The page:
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”71′ – Film Thoughts/Review

UK Release: October 10th 2014

The Screen Yorkshire/Warp Films/Film 4 backed film from Yann Demange (TV’s ‘Dead Set’), ‘’71’, is a film about a young disoriented solder (Jack O’Connell), being accidently abandoned by his unit following a riot of the deadly streets of Belfast in 1971. He soon then finds himself on the run from killers from both Provisional IRA and the British Army’s Military Reaction Force. Shot in Blackburn, West Yorkshire, the film brings a incredible sense of isolation, which certainly emits a glow to genre films such as ‘Escape from New York’ and ‘The Warriors’.
What I like about this film is that it is more a horror film if anything. You have the fact that this was real life for people, let alone the nameless killers, torture porn, and dead bodies on the street. It is an intense portrayal of the action that happened, it does have the usual story tropes which go with films with this set up, but it’s that intense it barely registers. It also leaves audiences with a chilling after taste as well. It certainly doesn’t wave figures at any political context, and being directed by someone from outside of the UK certainly brings a refreshing prospect to the film. O’Connell (as to expect) is also exceptional, you can tell what he is thinking, without him having to say a word. So conclude one of the best British films I have seen this year. And it has been a very good year for British film as well.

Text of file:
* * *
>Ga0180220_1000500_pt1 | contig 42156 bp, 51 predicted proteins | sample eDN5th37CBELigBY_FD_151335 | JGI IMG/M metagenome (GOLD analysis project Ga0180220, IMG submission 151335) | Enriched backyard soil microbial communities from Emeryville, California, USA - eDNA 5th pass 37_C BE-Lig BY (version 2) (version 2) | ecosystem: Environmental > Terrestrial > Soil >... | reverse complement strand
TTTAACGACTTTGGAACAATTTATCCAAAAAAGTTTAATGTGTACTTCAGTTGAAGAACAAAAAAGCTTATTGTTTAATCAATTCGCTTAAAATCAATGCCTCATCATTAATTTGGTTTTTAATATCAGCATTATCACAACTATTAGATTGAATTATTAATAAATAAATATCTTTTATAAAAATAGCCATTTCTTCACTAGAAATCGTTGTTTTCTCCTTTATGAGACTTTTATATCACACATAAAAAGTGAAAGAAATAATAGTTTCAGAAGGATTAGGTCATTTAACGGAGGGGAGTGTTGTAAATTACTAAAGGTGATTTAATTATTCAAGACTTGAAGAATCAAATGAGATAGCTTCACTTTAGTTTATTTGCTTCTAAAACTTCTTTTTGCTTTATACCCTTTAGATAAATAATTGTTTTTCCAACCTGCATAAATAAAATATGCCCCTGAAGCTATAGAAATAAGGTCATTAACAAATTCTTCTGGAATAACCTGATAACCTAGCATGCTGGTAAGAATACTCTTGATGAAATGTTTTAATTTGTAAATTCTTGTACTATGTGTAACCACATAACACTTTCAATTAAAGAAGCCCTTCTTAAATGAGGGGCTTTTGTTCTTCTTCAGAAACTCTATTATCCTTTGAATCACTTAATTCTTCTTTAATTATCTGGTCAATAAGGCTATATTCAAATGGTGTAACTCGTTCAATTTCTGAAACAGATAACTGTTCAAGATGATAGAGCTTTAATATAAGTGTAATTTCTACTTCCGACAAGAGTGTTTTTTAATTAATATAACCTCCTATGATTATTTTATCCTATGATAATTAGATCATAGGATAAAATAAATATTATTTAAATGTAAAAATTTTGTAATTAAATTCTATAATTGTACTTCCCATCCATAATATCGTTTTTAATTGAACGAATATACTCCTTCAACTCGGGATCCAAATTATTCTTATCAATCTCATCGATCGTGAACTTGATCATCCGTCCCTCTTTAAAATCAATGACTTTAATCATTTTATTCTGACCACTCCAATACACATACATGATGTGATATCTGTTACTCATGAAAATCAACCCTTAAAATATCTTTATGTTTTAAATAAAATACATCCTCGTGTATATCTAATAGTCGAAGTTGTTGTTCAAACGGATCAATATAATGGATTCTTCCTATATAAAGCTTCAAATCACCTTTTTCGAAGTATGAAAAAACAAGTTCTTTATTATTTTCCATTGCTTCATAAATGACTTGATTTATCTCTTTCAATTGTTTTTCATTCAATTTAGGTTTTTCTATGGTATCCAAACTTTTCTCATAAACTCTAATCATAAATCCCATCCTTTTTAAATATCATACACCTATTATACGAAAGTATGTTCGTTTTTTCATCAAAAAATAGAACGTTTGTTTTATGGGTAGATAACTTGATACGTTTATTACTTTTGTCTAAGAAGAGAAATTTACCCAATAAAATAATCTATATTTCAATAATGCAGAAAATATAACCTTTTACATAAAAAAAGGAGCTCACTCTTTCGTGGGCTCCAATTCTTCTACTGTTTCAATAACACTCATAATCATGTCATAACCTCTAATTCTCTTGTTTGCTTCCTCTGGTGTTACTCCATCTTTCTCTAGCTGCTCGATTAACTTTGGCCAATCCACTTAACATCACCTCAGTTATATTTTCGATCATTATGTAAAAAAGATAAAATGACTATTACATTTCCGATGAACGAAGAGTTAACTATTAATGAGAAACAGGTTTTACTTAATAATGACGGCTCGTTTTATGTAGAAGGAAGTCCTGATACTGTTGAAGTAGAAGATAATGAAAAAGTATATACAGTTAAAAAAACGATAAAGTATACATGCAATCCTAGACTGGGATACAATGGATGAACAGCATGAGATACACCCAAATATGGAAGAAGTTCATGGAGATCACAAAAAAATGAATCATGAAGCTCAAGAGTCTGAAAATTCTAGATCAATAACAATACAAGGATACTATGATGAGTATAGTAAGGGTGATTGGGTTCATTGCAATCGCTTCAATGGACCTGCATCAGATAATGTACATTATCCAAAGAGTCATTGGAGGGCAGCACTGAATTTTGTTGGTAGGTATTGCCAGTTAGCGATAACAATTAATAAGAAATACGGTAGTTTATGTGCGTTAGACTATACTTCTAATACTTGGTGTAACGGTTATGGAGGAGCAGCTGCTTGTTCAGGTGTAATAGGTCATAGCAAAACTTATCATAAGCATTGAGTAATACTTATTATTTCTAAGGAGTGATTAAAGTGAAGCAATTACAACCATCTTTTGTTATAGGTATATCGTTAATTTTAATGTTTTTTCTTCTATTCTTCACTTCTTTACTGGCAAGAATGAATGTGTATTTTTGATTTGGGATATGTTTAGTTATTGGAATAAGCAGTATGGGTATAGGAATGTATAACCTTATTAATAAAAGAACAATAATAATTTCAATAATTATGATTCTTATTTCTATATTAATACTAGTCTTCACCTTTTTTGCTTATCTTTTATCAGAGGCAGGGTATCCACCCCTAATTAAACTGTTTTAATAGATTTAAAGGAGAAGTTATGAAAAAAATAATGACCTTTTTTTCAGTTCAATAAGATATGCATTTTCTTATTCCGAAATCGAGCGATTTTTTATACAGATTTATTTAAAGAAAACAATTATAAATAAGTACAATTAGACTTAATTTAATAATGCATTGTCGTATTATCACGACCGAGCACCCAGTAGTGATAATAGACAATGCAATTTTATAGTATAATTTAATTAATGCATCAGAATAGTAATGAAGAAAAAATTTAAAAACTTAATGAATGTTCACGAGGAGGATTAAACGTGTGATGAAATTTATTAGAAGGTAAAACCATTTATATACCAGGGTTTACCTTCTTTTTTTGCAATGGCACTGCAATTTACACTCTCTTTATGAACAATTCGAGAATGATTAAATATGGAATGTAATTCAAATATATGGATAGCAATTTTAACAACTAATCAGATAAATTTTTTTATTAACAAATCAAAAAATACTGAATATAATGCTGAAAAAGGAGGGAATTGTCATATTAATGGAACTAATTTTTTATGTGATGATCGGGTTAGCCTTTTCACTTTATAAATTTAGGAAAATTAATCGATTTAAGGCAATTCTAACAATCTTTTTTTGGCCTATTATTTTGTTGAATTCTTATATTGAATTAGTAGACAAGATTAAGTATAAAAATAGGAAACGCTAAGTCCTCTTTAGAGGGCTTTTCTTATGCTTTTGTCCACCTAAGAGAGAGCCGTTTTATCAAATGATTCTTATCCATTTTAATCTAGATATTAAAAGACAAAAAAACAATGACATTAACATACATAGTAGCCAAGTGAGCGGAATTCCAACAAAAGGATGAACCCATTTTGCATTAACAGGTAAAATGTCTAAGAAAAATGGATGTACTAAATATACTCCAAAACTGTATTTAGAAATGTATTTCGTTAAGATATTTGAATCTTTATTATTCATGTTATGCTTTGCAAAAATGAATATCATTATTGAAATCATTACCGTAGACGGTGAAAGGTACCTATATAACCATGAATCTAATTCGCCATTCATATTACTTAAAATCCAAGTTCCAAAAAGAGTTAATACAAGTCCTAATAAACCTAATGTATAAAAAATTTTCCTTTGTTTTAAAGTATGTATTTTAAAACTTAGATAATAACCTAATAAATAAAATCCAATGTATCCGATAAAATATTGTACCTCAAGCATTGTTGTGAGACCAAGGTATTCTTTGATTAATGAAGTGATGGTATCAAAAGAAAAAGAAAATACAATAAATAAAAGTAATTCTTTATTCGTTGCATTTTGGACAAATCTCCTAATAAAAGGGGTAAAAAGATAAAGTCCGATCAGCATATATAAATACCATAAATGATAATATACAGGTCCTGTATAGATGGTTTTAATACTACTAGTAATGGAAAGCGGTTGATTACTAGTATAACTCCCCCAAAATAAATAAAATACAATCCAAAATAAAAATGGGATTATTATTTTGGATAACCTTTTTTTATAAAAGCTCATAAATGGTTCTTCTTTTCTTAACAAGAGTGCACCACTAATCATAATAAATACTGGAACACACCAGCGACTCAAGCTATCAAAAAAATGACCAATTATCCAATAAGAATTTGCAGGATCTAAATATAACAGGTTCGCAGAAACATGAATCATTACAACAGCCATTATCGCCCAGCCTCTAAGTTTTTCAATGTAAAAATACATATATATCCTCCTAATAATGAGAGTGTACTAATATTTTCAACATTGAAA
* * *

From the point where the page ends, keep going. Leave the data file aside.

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‘Dracula Untold’ – Film Thoughts/Review

UK Release: October 3rd 2014

‘’We don’t need heroes, we need monsters instead’’, is the line used frequently in ‘DRACULA UNTOLD’, the first film in Universal’s (Marvel like) shared monster’s universe*, you can see with a line like that being very vocally used as it does feel like a small gag at the expense of the Marvel cinematic universe. Saying this thought, this is less a horror film more a dark comic book fantasy, where Luke Evans’ Vlad (this was meant to be in development for years), literally might as well get bitten by a radioactive bat to become the ‘’Bat-Man’’. And this is strange as this does work as a comic book origins story, Vlad himself is a good man and he does have a cape as well.
Once he gets these silly powers the film becomes full of fairly awful CGI. This is all to battle Dominic Cooper evil warlord, who is that evil he hardly appears on screen. Charles Dance is the mystical dark figure giving Vlad his powers (but his role was changed in the edit it was believed, and was done to what I think will make him the Nick Fury of this world going forward). Sarah Gadon is also very much trying to be Emily Blunt in this film. The thing is there is room for old school gothic horror in the current market place, and from the opening title sequences I actually thought that it was going to be the case, however I was mistaken. While not as bad as 2004’s ‘Van Helsing’, the film feels like it’s been adapted from a treatment rather then a actual script.
*A new ‘Mummy’ film will be the next film, scheduled for a June 2016 release.